Chichen Itza - Mayan - Pyramids and pools
Type of Spiritual Experience
Chichen Itza and Chichen Viejo make up on large site containing many unexcavated buildings spread over about 3 square miles [or more]. Its name means ‘near the fountain of the Itza people’, it was thus another water site. It was founded in about 450 AD by the Maya. The Toltec culture began to merge with the Mayan in about 1000AD when the Toltec king Quetzalcoatl – plumed or feathered serpent – was driven out of Tula for being [and I quote] ‘too human and peace loving.’
Occupation appears to have been continuous into the Classic period. From the Classic come many very fine buildings, many of which have now been restored. The mask of the rain god is very prominent as decoration.
According to the source I used, Post Classic Chichen suffered from wars and other violent events. The buildings have been given Spanish names, which is intensely annoying as they reflect largely catholic thinking, for example, ‘the Nunnery’.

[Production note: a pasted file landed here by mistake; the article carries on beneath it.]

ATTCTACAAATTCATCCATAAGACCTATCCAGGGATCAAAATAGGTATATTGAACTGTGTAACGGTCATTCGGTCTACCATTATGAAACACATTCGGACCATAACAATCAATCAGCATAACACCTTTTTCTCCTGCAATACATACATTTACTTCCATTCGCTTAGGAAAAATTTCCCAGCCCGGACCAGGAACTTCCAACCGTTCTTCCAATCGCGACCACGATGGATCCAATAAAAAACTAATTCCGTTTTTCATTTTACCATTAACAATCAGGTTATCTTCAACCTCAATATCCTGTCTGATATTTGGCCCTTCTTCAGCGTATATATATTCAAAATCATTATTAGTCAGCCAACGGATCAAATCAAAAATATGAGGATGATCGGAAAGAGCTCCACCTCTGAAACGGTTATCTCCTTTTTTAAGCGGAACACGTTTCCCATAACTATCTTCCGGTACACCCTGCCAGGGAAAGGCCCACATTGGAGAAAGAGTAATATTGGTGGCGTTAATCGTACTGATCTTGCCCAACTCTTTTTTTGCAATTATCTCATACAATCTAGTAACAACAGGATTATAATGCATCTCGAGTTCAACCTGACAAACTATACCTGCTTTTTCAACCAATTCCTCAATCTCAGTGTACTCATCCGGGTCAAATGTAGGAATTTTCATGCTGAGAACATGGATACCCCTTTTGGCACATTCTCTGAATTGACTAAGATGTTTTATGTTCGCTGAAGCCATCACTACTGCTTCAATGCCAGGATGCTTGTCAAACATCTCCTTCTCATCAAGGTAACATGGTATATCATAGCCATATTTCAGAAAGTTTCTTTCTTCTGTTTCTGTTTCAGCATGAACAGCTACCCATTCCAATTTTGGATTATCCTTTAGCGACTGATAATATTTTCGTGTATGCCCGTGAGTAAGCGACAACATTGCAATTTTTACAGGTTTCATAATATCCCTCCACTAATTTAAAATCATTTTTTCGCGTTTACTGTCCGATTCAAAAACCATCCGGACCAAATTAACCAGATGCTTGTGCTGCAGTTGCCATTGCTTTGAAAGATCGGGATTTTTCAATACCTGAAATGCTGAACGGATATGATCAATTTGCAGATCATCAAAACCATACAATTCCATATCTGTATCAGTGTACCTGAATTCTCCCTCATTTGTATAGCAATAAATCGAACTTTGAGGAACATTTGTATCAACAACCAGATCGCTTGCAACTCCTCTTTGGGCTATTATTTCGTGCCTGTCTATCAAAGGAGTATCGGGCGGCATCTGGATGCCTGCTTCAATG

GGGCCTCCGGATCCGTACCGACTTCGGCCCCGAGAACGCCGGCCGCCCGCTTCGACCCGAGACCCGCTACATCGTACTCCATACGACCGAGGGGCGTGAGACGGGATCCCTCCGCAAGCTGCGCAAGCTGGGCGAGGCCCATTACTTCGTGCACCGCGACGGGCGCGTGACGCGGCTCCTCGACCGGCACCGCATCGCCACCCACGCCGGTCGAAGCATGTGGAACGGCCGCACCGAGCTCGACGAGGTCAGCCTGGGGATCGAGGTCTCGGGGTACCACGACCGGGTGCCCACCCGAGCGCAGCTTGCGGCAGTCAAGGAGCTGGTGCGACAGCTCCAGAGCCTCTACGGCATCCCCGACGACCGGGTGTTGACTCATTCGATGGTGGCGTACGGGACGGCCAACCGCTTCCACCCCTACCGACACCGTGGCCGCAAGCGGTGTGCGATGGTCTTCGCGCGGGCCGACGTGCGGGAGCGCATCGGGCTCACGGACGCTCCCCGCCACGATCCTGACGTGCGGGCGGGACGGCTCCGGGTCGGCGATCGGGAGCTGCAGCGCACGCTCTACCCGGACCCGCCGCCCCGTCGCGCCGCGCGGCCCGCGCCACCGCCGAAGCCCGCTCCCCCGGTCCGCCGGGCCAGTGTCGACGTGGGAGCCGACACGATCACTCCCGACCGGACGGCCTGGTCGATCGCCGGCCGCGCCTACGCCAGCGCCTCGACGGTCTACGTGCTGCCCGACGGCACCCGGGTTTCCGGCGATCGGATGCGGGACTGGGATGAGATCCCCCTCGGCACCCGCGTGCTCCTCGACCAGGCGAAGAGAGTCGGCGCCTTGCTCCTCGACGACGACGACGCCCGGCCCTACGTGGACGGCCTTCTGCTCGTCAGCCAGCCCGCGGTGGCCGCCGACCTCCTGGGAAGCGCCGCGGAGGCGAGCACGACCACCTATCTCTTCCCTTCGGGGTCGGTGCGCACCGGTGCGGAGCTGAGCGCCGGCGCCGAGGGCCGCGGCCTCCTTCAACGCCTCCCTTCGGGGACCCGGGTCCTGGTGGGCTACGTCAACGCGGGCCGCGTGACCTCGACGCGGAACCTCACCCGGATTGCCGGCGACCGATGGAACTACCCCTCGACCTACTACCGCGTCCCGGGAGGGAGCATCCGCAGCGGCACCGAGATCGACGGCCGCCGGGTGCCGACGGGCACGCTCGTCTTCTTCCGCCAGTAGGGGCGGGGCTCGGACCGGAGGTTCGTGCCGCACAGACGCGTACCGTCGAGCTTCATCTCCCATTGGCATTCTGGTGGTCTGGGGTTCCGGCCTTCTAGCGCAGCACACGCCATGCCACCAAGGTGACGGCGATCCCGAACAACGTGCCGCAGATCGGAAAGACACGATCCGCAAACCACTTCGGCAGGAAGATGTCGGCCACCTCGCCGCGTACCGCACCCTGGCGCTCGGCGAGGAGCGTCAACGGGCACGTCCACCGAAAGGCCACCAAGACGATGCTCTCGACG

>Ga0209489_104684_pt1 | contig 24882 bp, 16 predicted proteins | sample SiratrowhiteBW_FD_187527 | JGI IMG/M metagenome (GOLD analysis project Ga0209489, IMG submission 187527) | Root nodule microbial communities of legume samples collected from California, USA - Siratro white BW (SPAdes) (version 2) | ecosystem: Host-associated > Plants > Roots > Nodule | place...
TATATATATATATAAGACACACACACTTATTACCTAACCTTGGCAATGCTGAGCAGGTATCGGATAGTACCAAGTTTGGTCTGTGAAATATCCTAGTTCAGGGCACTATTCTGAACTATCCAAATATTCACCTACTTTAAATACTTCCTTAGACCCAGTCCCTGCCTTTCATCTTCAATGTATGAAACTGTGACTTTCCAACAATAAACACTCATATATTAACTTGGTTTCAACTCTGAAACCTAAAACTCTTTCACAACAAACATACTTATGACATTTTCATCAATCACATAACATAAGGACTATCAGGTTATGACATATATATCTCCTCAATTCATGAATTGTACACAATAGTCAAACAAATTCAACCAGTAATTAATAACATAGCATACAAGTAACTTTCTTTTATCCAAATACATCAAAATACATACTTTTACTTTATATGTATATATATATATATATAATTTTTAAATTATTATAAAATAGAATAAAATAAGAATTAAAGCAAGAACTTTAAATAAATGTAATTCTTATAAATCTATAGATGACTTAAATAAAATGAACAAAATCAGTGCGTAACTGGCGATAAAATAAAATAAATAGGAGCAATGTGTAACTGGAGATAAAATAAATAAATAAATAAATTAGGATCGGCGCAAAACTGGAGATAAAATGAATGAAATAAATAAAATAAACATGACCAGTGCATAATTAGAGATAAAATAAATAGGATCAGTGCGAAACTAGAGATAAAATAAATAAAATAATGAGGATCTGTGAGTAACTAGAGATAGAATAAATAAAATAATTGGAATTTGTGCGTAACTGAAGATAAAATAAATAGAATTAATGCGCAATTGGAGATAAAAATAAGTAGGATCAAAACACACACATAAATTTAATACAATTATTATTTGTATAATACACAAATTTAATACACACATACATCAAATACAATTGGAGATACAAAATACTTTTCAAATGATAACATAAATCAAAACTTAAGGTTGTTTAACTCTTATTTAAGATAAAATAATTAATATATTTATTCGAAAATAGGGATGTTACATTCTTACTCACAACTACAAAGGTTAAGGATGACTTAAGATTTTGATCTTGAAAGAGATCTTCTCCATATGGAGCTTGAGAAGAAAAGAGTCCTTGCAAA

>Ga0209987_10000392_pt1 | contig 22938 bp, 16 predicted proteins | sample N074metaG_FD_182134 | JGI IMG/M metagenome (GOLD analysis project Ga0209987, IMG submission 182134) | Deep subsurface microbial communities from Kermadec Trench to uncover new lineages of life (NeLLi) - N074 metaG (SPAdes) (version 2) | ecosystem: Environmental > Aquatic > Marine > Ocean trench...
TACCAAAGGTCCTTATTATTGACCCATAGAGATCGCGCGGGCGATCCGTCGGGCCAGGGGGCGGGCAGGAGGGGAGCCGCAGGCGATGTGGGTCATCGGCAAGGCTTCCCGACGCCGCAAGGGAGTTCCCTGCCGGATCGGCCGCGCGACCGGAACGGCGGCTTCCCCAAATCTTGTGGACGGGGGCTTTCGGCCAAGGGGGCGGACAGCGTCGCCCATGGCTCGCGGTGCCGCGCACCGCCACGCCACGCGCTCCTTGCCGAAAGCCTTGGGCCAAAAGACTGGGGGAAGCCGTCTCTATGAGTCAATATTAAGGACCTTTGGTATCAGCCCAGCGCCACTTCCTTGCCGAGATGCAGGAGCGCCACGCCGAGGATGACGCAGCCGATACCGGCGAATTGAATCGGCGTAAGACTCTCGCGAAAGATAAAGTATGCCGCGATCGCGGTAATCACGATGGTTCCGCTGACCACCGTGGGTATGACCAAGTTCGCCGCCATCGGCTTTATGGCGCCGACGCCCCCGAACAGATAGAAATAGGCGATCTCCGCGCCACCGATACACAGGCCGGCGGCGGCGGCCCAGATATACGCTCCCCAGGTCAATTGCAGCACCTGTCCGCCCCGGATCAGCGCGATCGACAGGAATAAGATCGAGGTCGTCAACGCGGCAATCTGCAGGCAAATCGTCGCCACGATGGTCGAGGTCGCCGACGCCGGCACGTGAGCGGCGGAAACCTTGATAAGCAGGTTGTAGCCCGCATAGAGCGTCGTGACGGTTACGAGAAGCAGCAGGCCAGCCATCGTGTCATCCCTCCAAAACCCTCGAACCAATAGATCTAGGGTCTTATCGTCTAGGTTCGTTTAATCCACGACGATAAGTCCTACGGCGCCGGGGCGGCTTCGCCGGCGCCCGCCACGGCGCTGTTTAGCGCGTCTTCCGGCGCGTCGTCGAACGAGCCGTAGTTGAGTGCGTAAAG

The main pyramid is 75 foot high, had 9 terraces, originally had four staircases and balustrades of serpents.
An enormous natural well formed by the collapse of the limestone plain links to subterranean caves. It is reached by an ancient paved causeway from the main plaza. According to the guidebooks this was used for human sacrifice, however, I think this to be highly unlikely given the symbolism of the pool and its potential as drinking and irrigation water. Another far more plausible theory I unearthed was that the area suffered a terrible drought in which the pool dried up and hundreds died. The dead were simply thrown in, as a form of offering, but also a symbolic death, given there were too few to perform normal funeral rites. Or they may have been victims of the wars.
A description of the experience
The source of the experienceMayan
Concepts, symbols and science items
Science ItemsSacred geography
Sacred geography - physical caves
Sacred geography - pyramid
Sacred geography - water sites